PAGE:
Why Marianne Williamson Needs To Face Reality


One of the more disturbing elements of what has been a formidable push of activating yogis in the political sphere is this constant ‘oneness’ I keep seeing repeated. Julian Walker succinctly dealt with this issue, so I will not repeat his brilliant exposition on the topic. The point here is this: we are not one, in terms of ethics and moral values, how we carry ourselves in society and what we are trying to accomplish, or what we believe America should be, as a nation. This matter was further doused with rain water and patchouli yesterday when I saw this quote passed around from Marianne Williamson:

No matter who wins the election, we need a collective leap in consciousness in order to take our country and our world in the direction of peace and love.

I love that Williamson is engaging in some form of social activism and trying to lead a community she has been creating for decades into the political realm. But I don’t understand the strategy behind any of this. Let’s break it down bit by bit.

No matter who wins the election
It does matter who wins the election. Starting a sentence with such a cop-out is a set-up for disaster. I keep hearing that just getting out to vote is enough. While I’d rather have more people vote than less, there are very real issues at stake. A new Supreme Court judge (or judges), for one—Romney has expressed his interest in overturning Roe vs Wade. This would be by appointing a conservative judge sympathetic to the cause. In fact, watch his speech last night at the Al Smith dinner, a ‘comedic’ talk in which both he and Obama traded ‘fun’ barbs (it’s an institution for candidates to appear at this event right before the election). Romney closed thoughtfully, though couldn’t resist adding in that even though he knew that most people in the Manhattan audience would not be voting for him, he was related to them by being ‘in solidarity with the rights of the innocent child waiting to be born.’ Just like in the second presidential debate, when he answered a question about gun rights with conservative family values, the man cannot get off the topics of one-man/one-woman marriage and being pro-life, an awfully co-opted term which is better phrased ‘anti-choice.’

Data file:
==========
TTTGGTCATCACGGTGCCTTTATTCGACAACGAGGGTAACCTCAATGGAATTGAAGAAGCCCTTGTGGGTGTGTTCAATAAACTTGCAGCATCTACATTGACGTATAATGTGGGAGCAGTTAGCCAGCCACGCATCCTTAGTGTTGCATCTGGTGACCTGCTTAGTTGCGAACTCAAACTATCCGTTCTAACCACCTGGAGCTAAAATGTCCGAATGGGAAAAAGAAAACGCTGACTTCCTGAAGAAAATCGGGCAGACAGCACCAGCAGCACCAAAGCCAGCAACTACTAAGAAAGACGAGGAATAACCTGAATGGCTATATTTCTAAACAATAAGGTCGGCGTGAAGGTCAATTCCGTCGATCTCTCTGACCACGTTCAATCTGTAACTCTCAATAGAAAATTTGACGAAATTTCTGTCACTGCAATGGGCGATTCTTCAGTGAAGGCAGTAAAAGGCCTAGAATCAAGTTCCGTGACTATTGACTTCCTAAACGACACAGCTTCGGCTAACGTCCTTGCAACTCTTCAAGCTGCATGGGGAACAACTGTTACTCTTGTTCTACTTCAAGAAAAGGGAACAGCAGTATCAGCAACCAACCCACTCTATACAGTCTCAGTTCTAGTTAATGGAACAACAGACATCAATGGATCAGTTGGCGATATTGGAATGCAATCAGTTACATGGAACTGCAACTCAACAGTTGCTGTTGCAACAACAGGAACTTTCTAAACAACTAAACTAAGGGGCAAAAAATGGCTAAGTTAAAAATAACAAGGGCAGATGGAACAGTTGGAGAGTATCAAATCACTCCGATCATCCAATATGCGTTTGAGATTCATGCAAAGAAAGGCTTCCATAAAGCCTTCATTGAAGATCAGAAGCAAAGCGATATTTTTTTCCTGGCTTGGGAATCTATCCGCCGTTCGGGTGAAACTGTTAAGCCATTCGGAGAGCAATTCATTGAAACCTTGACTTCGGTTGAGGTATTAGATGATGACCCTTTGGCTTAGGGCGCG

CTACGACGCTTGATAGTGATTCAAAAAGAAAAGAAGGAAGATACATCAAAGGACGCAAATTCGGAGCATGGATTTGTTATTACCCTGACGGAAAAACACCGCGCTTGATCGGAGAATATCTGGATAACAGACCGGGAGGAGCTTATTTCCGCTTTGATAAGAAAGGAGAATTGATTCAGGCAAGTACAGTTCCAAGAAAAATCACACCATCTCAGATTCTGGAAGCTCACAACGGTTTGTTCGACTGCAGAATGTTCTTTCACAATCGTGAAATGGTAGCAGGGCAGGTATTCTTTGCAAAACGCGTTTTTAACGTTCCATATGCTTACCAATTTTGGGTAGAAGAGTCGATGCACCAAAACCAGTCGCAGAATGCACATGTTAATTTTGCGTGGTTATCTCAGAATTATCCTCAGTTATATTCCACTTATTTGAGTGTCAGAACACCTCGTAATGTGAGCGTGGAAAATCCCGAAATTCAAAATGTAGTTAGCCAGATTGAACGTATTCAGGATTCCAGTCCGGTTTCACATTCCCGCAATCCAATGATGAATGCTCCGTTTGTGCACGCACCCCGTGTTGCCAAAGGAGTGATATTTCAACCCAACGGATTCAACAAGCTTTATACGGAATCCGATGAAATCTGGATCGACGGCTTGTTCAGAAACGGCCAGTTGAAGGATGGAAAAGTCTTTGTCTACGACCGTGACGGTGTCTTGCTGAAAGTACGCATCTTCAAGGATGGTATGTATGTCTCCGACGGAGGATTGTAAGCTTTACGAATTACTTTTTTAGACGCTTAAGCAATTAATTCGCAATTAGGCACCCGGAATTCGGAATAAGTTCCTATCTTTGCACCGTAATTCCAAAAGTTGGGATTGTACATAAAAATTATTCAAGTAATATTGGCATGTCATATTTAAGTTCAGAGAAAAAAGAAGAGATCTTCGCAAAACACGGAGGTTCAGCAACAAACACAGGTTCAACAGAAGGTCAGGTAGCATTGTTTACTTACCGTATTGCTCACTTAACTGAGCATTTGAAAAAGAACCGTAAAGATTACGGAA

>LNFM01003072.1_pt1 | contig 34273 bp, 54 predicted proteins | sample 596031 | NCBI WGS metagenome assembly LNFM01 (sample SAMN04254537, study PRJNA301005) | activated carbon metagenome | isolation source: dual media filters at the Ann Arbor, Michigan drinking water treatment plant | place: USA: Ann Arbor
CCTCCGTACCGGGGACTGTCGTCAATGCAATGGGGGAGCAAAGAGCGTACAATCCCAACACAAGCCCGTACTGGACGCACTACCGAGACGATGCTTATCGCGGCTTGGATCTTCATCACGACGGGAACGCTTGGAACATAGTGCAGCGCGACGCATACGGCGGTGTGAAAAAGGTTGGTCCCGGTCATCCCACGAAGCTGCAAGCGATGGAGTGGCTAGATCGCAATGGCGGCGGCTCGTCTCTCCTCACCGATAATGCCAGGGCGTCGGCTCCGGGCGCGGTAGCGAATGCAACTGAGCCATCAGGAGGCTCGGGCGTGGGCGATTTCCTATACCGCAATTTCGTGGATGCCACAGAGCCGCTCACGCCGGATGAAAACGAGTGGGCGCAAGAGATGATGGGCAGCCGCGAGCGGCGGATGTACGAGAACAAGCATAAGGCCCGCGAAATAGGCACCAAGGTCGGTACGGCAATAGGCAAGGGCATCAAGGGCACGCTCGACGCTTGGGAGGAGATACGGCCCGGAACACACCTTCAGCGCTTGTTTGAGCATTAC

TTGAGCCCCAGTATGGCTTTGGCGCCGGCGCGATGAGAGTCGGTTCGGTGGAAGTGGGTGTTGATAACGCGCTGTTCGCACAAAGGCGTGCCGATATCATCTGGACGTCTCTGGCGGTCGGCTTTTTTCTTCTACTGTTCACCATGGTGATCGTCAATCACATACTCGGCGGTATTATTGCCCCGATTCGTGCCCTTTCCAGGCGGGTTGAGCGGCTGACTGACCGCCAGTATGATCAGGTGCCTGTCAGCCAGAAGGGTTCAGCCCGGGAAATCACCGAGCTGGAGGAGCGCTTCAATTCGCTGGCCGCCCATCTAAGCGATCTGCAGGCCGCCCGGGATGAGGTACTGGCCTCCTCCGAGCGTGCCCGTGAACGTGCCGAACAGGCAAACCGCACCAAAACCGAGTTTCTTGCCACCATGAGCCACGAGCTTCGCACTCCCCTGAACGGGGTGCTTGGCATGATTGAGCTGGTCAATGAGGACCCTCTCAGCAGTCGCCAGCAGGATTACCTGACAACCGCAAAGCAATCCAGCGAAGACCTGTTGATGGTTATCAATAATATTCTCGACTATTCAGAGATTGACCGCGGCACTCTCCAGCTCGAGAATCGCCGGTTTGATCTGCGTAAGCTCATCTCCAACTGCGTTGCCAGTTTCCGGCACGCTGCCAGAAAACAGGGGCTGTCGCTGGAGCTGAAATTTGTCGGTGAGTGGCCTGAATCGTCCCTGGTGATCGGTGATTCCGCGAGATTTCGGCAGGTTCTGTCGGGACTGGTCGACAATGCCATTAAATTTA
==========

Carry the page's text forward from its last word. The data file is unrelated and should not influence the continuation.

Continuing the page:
This is only one aspect of a Romney victory. Others include: additional, unpaid for military spending; repealing universal healthcare ‘on day one’; ending Dodd-Frank; whisking in the Keystone XL pipeline; cutting education spending; and you can forget about regulations for battling climate change. These are all extremely important issues that will help to define what America is going to look like in the immediate future. Sorry Marianne, your fantasy of a compassionate planet is not going to magically manifest itself if Romney wins.

we need a collective leap in consciousness
First of all, we still don’t even know what consciousness even is, or where it comes from. What I’m guessing Williamson is referring to is either a) neural plasticity, our ability to change brain patterning, or b) our moral structure. Both are fine objectives, even if her phrasing is off. Being noble sometimes has nothing to do with being realistic, however. While America has made incredible strides in the last century at curbing racism and sexism, for two, not to mention the aforementioned right to choose, as well signing into law the Lily Ledbetter Fair Pay Act—something Mitt Romney has still not said he supports, mind you—the idea that once the Mayan calendar ends we are all going to magically ‘see the light’ and make this collective leap is insane. It sets one up for disappointment, as well as lets one of the hook for doing the actual work it takes to get such legislation signed into law.